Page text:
And then, before Christmas, I came across Seedlip. I had been barraged with all this congratulatory stuff about it in foodie magazines and social media. I saw that it was in Tesco and John Lewis and even Heston Blumenthal’s Fat Duck restaurant. I had to give it a go.
Being a new brand man, I can’t say I was knocked out by the name. I know it means a ‘sower’s basket’ and has authentic rural significance – but to me a seed lip sounds a bit like a cold sore. Not a great ‘call’ in a bar.
Putting that aside, I then looked at the bottle and two words really stood out: ‘distilled’ and ‘botanical’. I know that Seedlip uses the broadest understanding of ‘distilled’ and uses the word as a seventeenth century apothecary would, but I think most people would associate it with alcohol production. Similarly, they can get away with using the word ‘botanical’ – i.e. it is derived from plants – but in this context most people would associate it with gin.
I wonder how many people bought it by mistake during the Christmas rush. An expensive bottle with the word ‘botanical’ writ large, it could have been a premium gin.
And then I saw the price. A ‘shot’ in a bar cost me £4.50. More than vodka or gin or standard whisky. And then I Googled it and saw that a 70cl bottle sold for £28 on Amazon.
Seedlip has no alcohol so it doesn’t pay the excise duty that goes on a 70cl bottle of spirits.
By now I am expecting something really special. I ordered a shot – I had to taste it. I resisted the barman’s suggestion that I mix it with tonic. I wanted to find out exactly what I was paying for.
What was I expecting? Distilled and botanical indicated an intense flavour hit with lots of intriguing complexity. And the price reinforced those expectations. It had to be special.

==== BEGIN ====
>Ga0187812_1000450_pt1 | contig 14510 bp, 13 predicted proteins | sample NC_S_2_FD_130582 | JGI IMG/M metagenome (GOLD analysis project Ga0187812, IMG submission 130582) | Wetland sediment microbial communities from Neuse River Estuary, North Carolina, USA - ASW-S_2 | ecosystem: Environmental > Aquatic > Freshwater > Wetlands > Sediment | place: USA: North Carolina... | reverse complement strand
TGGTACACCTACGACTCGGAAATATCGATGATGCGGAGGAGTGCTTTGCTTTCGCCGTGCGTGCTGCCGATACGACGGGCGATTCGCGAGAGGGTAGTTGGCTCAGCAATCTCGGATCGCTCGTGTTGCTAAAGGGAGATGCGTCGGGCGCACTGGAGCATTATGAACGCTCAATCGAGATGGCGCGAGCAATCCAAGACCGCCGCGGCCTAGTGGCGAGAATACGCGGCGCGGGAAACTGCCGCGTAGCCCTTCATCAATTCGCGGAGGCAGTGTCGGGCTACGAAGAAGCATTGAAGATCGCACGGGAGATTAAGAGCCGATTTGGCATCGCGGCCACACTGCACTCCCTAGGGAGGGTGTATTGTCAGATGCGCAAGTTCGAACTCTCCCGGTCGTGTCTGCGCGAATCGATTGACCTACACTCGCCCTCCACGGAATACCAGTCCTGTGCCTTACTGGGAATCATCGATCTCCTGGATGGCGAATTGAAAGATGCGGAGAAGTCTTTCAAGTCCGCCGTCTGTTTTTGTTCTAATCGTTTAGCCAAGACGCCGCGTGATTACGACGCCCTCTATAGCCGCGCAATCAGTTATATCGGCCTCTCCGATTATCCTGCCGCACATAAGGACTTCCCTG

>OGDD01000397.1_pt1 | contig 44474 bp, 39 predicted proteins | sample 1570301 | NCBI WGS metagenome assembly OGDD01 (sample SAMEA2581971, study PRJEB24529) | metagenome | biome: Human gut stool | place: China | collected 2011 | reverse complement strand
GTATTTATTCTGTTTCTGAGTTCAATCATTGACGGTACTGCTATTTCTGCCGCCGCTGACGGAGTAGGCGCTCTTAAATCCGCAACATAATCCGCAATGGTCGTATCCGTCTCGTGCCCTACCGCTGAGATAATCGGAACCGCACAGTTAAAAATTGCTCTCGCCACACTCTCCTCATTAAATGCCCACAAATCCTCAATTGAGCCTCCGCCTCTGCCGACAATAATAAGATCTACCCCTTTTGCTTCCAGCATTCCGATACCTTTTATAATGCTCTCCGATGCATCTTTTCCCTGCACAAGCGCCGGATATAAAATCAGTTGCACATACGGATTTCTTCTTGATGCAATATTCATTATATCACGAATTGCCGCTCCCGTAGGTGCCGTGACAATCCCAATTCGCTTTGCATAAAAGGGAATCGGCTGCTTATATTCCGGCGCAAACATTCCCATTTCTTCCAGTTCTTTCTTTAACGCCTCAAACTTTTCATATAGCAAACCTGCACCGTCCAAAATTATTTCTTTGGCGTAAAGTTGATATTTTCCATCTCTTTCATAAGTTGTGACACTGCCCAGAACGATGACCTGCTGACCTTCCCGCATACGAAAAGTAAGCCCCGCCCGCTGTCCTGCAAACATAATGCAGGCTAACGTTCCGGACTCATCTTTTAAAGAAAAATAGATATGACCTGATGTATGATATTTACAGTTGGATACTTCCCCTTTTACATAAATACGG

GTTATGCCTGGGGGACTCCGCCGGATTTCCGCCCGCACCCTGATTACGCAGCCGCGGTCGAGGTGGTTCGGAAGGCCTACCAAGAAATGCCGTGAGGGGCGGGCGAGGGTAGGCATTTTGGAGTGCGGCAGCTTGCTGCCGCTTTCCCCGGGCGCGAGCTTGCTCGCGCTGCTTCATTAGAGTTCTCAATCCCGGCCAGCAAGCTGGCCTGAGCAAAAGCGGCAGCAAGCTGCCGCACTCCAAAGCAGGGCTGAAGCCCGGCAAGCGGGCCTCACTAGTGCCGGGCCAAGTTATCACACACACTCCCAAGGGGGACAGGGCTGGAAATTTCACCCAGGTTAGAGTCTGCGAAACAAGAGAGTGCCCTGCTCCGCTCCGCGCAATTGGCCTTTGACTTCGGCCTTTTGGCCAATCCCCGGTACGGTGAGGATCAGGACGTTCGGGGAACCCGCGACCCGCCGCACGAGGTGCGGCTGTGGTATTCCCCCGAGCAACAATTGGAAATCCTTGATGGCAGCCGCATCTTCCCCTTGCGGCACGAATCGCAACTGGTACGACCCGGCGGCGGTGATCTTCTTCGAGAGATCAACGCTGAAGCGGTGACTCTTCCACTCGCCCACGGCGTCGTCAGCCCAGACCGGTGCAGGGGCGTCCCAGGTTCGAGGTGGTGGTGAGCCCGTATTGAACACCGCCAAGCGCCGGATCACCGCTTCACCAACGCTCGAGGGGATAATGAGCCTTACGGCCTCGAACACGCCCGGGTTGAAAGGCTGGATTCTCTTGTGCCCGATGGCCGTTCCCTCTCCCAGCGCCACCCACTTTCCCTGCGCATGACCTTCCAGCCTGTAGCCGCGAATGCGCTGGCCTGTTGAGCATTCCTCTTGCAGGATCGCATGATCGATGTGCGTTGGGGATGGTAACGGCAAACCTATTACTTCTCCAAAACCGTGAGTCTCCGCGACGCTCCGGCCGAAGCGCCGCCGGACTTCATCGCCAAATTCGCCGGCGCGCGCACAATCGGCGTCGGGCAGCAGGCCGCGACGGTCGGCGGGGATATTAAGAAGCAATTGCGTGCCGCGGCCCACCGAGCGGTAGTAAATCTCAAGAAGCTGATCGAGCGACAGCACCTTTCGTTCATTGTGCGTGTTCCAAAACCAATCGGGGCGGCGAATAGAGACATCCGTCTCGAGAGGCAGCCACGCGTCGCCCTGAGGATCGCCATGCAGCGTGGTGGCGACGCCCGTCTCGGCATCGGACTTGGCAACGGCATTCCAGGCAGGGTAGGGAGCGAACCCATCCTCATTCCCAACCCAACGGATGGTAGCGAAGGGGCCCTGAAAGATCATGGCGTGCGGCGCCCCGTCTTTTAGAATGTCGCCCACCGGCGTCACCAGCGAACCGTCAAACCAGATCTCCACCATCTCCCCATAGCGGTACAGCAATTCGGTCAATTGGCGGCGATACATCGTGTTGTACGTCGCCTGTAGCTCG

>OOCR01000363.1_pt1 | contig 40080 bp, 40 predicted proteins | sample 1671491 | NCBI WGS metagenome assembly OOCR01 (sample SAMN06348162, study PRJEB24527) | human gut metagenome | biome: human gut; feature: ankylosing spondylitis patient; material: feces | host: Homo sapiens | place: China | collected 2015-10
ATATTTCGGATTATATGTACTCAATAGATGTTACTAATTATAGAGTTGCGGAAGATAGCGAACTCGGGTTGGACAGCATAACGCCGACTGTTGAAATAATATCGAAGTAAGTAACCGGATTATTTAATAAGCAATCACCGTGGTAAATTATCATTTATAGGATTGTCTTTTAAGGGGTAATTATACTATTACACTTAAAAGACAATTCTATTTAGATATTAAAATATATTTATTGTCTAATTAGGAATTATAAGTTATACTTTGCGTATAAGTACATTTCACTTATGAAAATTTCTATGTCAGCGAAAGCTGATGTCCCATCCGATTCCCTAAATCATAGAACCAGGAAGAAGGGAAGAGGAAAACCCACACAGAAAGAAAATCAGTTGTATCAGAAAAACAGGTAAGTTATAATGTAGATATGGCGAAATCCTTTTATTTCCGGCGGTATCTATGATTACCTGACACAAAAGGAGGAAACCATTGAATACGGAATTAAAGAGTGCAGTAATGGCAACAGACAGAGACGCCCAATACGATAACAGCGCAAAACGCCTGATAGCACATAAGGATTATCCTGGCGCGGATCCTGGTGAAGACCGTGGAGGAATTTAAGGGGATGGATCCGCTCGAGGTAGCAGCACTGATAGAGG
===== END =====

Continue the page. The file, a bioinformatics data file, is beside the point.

I was amazed. It was truly awful. Insipid, bland, nondescript. To me it was flavoured water – and weakly flavoured at that. My taste buds had to stand on tip-toe to get the tiniest semblance of satisfaction. But no dice.
Tried and tested
But my opinion was based on a single shot. To give the respect any new product was due, I went on to Amazon and ordered two bottles of Seedlip: the original, called ‘Garden’ and what they call ‘Spice’. Cost me £56.
I tried them every which way and tested them on my friends. Some were drinkers who understood the rationale. Others had given up drink and were crying out for a decent substitute.
Not a single person liked them. It was a real case of the emperor arrogantly flaunting his new clothes. ‘Garden’ was just watery. And ‘Spice’ reminded them of dental mouthwash.
Then I saw how Seedlip has become the base in a lot of award-winning cocktails. Not sure how that works. Would you be able to taste Seedlip mixed in with a variety of other ingredients?
I looked at the Seedlip website and read about the recipe based on the ancient art of distilling and the honest bucolic family provenance. But if all that hype doesn’t lead to a decent product, forget it.
I gather there’s a big marketing and PR spend behind Seedlip which has clearly contributed to its widespread and growing acceptance. But when are people going to figure it out? It seems to be very profitable and that’s what may be funding the campaign.
On the plus side…
As a brand developer I am forced to look at the positive side. With all that backing, Seedlip may be creating a market. And to succeed, markets need competition.
If I were Coke, Pepsi or Fever-Tree I’d be following Seedlip’s progress with interest. And then I’d emerge with a superior product. Shouldn’t be hard.
To me, Seedlip’s utter blandness, its lack of character and its ridiculous price makes it a sitting duck.
Being a bit of a crossword freak, I looked at anagrams for Seedlip. Only one emerged. It was ‘spieled’. To ‘spiel’ means ‘to talk glibly, to tell the tale’. Enough said?
- You can read more of Gluckman’s views on drinks brands and what works in his whirlwind tour down the back bar in That Sh*t Will Never Sell.